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Home » Clarion » 2015 » July 2015 » Letters to the Editor

Letters to the Editor

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Yacht Exemption Debated

Regarding “New York’s yacht tax break” (Clarion, May 2015): To better understand the reason for special tax breaks for expensive yachts, you have to know the history of the yacht tax. In the 1970s there was a 10 percent luxury tax on yachts. The thinking was that if you were rich enough to buy a yacht, you could afford another 10 percent tax. (A luxury tax existed on many other items also.)

Well, the rich didn’t buy yachts, at least not in the U.S., and many shipyards closed, putting 250,000 shipbuilders – carpenters, plumbers, painters, office workers – out of work. This is not counting the businesses outside of the shipyard, restaurants, groceries, dry cleaners, etc., who lost a great deal of trade. This is why the 10 percent tax was rescinded.

It has taken all these years for the shipyard business to be built up again, and your legislators in Albany wisely want to keep the business here and growing. Those who think that “our government is working for the wealthy” are probably too young to know this history, because in this case the opposite is true.

People have to understand that the rich have the money to spend and can spend it anywhere. They create jobs, and we should not drive business away with high taxes.


Doris Bluth (emerita)

Bronx Community College

Clarion editor Peter Hogness responds: Thanks, as always, for writing.

The recent action of the New York Legislature was not about any special tax on yachts – rather, it gives yachts a special exemption from the general sales tax that must be paid on books, banjos, bicycles and most other consumer purchases. As we reported, the new tax break specifically “eliminates sales tax on the cost of a yacht above $230,000.”

It’s hard to see an economic argument for singling out pleasure boats for this exemption, or for limiting this privilege to boats that only a millionaire could afford. As Ron Deutch of the Fiscal Policy Institute pointed out, “Your average Joe in New York who wants to go out and buy a small 16-foot bass fishing boat” will still pay sales tax on the full price. It’s also hard to blame a sales tax, charged regardless of where something was made, for a shift of production overseas.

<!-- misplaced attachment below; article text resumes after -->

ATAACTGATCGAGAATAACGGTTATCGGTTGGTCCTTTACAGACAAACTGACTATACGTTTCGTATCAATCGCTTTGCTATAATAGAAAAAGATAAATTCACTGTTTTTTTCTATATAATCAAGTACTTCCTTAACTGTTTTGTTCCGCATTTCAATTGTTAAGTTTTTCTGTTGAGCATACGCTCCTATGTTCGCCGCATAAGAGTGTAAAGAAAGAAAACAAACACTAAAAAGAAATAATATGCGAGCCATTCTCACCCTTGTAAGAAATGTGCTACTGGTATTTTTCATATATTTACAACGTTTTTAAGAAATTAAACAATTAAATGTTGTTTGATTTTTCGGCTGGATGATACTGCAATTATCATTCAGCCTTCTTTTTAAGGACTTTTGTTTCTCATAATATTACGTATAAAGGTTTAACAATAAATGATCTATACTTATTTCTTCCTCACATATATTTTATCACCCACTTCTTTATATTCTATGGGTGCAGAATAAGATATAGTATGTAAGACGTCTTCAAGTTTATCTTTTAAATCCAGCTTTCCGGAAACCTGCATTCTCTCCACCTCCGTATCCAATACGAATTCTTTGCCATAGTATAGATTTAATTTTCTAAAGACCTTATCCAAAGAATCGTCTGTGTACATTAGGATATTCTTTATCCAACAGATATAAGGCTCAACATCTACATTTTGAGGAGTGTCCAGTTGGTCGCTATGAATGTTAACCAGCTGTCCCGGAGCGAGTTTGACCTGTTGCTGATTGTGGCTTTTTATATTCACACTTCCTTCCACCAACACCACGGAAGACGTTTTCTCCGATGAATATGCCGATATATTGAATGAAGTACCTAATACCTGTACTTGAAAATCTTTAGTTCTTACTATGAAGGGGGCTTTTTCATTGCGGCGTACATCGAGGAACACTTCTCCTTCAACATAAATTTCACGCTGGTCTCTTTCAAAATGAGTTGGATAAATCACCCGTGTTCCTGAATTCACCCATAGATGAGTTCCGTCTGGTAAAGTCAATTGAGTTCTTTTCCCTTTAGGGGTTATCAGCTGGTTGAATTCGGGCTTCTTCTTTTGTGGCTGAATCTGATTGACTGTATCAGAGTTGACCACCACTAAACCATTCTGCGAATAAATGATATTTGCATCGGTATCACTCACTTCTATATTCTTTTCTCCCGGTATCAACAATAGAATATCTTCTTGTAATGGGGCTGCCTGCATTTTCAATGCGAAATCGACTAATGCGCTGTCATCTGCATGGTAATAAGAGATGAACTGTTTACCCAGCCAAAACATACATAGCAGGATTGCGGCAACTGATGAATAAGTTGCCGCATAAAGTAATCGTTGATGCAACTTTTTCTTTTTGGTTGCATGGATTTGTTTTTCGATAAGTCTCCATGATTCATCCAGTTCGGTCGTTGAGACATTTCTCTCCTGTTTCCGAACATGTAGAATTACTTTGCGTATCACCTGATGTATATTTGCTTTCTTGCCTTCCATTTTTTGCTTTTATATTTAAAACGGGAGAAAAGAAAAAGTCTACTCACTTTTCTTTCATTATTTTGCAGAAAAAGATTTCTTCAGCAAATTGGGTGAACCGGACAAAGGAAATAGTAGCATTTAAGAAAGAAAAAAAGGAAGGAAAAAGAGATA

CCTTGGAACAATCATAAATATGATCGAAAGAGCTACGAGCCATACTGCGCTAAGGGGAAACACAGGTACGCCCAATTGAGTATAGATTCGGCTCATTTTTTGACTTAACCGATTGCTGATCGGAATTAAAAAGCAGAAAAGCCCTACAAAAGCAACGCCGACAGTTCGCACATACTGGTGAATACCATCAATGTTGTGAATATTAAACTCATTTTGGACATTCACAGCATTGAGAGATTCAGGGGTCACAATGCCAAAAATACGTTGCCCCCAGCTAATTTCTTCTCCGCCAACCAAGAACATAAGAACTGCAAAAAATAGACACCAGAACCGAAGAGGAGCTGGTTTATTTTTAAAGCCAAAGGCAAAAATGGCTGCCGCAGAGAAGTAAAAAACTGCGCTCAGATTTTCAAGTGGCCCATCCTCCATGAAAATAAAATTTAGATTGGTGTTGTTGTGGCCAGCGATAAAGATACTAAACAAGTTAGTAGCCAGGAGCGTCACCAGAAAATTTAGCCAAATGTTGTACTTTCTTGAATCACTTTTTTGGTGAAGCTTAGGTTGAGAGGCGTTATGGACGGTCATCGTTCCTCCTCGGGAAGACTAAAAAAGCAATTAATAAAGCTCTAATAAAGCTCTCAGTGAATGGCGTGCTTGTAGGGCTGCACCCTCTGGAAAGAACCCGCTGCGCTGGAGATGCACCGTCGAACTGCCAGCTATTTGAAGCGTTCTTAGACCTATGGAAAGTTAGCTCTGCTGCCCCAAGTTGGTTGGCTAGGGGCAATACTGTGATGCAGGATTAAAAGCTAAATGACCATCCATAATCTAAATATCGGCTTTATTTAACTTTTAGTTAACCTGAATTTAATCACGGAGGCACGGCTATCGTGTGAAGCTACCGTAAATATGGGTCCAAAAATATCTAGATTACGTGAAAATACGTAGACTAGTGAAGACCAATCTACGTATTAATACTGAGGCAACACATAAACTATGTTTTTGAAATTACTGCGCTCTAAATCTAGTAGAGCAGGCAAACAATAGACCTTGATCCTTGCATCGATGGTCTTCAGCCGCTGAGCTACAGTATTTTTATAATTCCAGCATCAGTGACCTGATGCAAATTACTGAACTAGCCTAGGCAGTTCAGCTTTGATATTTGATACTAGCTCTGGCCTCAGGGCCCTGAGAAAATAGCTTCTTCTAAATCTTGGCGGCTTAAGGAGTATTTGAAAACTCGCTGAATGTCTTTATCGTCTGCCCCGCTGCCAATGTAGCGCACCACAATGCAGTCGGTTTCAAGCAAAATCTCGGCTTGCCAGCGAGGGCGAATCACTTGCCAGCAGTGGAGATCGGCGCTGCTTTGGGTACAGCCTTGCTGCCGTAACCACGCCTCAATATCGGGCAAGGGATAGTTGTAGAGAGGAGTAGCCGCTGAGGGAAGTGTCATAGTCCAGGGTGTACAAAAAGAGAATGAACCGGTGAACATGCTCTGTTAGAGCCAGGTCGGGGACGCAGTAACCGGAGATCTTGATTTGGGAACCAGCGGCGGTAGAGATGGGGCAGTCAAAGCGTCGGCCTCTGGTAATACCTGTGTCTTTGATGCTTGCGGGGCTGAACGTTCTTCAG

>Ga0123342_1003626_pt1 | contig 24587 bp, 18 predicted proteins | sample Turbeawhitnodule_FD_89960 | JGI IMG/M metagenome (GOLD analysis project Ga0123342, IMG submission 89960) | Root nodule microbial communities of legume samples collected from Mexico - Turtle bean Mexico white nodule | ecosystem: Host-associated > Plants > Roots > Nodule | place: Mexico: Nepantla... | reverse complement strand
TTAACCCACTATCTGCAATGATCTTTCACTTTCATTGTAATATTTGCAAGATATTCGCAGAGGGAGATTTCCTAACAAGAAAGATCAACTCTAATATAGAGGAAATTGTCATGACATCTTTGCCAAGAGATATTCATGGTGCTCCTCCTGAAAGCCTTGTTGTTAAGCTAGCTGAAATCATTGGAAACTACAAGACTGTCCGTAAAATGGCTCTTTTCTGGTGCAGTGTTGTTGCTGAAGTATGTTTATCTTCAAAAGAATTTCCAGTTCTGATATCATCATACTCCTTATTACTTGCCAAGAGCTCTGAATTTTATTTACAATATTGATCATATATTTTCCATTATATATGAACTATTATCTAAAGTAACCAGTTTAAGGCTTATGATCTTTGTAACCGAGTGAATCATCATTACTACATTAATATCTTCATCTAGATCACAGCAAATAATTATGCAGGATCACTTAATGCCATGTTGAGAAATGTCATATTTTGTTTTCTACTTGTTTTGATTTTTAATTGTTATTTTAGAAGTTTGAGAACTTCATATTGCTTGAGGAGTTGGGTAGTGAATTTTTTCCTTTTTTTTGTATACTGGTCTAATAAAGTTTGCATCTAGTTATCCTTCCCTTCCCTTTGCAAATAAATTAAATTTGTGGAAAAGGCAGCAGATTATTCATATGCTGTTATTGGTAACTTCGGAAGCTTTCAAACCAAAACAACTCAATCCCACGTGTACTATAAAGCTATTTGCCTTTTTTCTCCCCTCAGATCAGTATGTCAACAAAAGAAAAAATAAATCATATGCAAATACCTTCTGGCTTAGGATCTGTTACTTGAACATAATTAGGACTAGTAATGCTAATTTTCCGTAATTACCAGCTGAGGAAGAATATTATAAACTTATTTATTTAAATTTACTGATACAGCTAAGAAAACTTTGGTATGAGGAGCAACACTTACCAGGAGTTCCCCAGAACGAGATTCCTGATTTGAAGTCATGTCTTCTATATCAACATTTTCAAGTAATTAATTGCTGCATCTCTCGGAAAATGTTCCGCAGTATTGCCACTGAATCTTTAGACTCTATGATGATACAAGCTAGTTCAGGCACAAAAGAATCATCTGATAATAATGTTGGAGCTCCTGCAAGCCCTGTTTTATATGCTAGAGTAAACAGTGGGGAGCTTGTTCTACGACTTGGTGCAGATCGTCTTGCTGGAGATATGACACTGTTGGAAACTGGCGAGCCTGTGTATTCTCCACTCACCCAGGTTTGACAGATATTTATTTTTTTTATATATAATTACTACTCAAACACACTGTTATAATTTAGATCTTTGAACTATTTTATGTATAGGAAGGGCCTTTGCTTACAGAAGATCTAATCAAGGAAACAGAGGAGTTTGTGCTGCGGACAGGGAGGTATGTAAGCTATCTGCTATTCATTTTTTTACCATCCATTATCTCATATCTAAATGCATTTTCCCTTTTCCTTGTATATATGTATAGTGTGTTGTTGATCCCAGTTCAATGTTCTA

In fact, the decline of the U.S. shipbuilding industry in the 1970s and 1980s was not in any way limited to yachts. From yachts to tankers to tugboats, the entire industry was in freefall. From 1981 to 1985, 25 out of 110 shipyards in the U.S. closed their doors – including the General Dynamics shipyard in Quincy, MA, where friends of mine lost their jobs. The causes of this broad decline were many, but a sales tax on yachts was not one of them.

But even if Prof. Bluth’s account was valid, there is a large price to be paid for handing out this kind of special tax exemption. “America’s state tax laws are riddled with carve-outs and loopholes aimed at attracting or retaining businesses,” a writer for The Atlantic observed in May. “In aggregate, they produce an impossibly convoluted and regressive tax code….And governments end up starved for the very revenues these tax cuts are often aimed at securing.”

Labor and Bernie

The 2016 Democratic primary has something pretty nifty: an outright “Democratic Socialist” named Bernie Sanders in the running. Now this white-haired U.S. senator, veteran of countless fights, isn’t what we tend to look for in a presidential candidate. He’s not tall, a little old, and from one of the smallest and whitest states in the Union. So it’s a little bit of a surprise that he was able to out-raise every single other candidate in his first-day fund-raising totals. His launch event was attended by thousands of adoring fans, no small feat in rural Vermont. A grassroots movement launched to support him in tandem with the official campaign, resulting in more than 100 meetups from Florida to Hawaii to Alaska to Maine. One supporter called in from Antarctica. (Really!)

A national “Labor for Bernie” effort is underway, and here in New York there is a very active branch, including our PSC members. Disgruntled teachers, angry at the assault on public education, are likely to be strong supporters of Bernie for his unabashed support for teacher unions in the face of attacks from all sides, including the corporate wing of the Democratic Party.

So this year, I’ll be active in local and constituency groups in support of my candidate so it’s clear that I’m building a stronger, more progressive base for candidates in Brooklyn, New York City and New York State.

Charles Lenchner
Murphy Institute/SPS


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